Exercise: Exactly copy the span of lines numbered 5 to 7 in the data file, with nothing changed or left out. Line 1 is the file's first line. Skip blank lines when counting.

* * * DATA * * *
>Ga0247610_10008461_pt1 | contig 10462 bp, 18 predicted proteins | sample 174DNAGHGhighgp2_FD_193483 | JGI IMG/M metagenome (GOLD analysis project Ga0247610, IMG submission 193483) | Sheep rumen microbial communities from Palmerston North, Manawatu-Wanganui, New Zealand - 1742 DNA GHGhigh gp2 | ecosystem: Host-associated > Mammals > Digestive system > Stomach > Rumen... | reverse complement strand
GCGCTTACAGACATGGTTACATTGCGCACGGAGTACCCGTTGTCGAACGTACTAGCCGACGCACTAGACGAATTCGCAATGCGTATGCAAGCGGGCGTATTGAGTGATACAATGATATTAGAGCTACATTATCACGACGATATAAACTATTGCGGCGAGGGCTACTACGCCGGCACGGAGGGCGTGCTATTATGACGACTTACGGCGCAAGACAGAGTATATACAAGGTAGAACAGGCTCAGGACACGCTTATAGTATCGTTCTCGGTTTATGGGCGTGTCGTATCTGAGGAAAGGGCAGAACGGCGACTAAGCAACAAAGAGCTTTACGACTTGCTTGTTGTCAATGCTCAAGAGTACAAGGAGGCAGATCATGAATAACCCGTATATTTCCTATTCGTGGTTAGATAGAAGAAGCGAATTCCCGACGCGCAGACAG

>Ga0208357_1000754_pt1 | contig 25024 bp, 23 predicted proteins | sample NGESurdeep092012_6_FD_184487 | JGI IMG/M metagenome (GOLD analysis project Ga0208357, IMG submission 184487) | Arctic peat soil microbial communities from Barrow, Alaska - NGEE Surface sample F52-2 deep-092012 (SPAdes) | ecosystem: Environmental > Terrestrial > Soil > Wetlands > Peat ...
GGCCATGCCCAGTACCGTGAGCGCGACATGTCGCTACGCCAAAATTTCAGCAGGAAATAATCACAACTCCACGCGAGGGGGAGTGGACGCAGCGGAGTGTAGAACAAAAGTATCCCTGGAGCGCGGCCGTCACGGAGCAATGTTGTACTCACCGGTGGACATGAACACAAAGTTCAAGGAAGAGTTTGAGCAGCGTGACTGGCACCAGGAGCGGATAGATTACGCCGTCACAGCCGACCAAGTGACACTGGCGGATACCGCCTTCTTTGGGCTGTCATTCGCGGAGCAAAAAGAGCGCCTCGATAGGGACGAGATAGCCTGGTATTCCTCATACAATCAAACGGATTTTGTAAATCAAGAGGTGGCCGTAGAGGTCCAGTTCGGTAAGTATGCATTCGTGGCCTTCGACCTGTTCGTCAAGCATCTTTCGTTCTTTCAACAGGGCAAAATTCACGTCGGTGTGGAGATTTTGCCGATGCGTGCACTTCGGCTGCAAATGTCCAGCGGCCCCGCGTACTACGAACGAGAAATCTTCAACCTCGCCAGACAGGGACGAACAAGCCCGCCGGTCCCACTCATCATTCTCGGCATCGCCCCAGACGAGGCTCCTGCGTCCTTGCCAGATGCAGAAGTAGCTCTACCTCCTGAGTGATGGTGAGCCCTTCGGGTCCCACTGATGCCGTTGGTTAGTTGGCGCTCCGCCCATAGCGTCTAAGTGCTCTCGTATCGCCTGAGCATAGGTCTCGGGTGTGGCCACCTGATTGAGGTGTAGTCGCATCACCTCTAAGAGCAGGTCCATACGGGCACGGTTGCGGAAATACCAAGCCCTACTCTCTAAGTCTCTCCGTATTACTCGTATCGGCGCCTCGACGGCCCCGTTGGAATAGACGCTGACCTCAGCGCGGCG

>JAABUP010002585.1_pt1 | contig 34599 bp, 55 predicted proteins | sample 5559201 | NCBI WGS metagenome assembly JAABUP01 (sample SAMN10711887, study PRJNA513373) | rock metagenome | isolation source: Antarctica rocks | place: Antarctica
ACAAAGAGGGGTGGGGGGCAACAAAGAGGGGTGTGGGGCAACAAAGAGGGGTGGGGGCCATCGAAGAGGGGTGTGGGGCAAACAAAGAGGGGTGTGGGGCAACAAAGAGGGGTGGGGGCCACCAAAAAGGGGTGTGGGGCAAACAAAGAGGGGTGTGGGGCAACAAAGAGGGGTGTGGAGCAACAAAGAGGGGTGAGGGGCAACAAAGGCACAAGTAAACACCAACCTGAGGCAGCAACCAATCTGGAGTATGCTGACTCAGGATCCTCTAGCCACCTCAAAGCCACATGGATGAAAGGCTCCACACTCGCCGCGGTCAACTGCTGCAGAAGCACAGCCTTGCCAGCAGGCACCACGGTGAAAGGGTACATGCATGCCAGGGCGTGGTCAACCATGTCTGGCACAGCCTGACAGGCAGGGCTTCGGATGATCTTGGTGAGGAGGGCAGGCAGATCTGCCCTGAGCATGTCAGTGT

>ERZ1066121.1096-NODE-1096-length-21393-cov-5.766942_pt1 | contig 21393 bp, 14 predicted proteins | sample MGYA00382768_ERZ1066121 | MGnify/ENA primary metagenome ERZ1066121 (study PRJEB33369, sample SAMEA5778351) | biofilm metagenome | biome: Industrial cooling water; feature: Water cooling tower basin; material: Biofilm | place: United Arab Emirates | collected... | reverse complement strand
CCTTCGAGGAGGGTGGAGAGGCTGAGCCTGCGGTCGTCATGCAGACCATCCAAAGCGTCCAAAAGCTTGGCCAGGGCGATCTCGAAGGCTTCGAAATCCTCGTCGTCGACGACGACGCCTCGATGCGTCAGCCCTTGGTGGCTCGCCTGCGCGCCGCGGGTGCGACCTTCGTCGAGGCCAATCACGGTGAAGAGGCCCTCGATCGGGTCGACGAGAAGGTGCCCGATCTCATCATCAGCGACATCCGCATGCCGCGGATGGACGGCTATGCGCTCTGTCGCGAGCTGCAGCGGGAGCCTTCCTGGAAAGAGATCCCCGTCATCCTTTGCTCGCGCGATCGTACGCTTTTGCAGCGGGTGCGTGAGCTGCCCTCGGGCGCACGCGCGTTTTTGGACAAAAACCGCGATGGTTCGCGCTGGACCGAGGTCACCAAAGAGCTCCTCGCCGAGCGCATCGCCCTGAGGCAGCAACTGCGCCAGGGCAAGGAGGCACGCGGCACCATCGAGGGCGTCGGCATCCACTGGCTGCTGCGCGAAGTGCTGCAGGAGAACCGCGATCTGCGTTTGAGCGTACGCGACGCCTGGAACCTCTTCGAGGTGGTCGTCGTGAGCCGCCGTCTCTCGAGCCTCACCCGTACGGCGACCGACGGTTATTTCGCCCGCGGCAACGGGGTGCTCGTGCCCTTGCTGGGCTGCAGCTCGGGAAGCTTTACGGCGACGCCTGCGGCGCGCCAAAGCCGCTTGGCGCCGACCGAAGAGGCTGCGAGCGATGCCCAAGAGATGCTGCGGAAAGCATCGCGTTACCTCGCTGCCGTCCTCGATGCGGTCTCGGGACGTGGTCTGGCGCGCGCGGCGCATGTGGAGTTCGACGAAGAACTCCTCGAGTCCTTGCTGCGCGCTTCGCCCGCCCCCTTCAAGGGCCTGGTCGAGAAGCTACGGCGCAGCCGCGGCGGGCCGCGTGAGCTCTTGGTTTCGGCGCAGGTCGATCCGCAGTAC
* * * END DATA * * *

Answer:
>JAABUP010002585.1_pt1 | contig 34599 bp, 55 predicted proteins | sample 5559201 | NCBI WGS metagenome assembly JAABUP01 (sample SAMN10711887, study PRJNA513373) | rock metagenome | isolation source: Antarctica rocks | place: Antarctica
ACAAAGAGGGGTGGGGGGCAACAAAGAGGGGTGTGGGGCAACAAAGAGGGGTGGGGGCCATCGAAGAGGGGTGTGGGGCAAACAAAGAGGGGTGTGGGGCAACAAAGAGGGGTGGGGGCCACCAAAAAGGGGTGTGGGGCAAACAAAGAGGGGTGTGGGGCAACAAAGAGGGGTGTGGAGCAACAAAGAGGGGTGAGGGGCAACAAAGGCACAAGTAAACACCAACCTGAGGCAGCAACCAATCTGGAGTATGCTGACTCAGGATCCTCTAGCCACCTCAAAGCCACATGGATGAAAGGCTCCACACTCGCCGCGGTCAACTGCTGCAGAAGCACAGCCTTGCCAGCAGGCACCACGGTGAAAGGGTACATGCATGCCAGGGCGTGGTCAACCATGTCTGGCACAGCCTGACAGGCAGGGCTTCGGATGATCTTGGTGAGGAGGGCAGGCAGATCTGCCCTGAGCATGTCAGTGT

>ERZ1066121.1096-NODE-1096-length-21393-cov-5.766942_pt1 | contig 21393 bp, 14 predicted proteins | sample MGYA00382768_ERZ1066121 | MGnify/ENA primary metagenome ERZ1066121 (study PRJEB33369, sample SAMEA5778351) | biofilm metagenome | biome: Industrial cooling water; feature: Water cooling tower basin; material: Biofilm | place: United Arab Emirates | collected... | reverse complement strand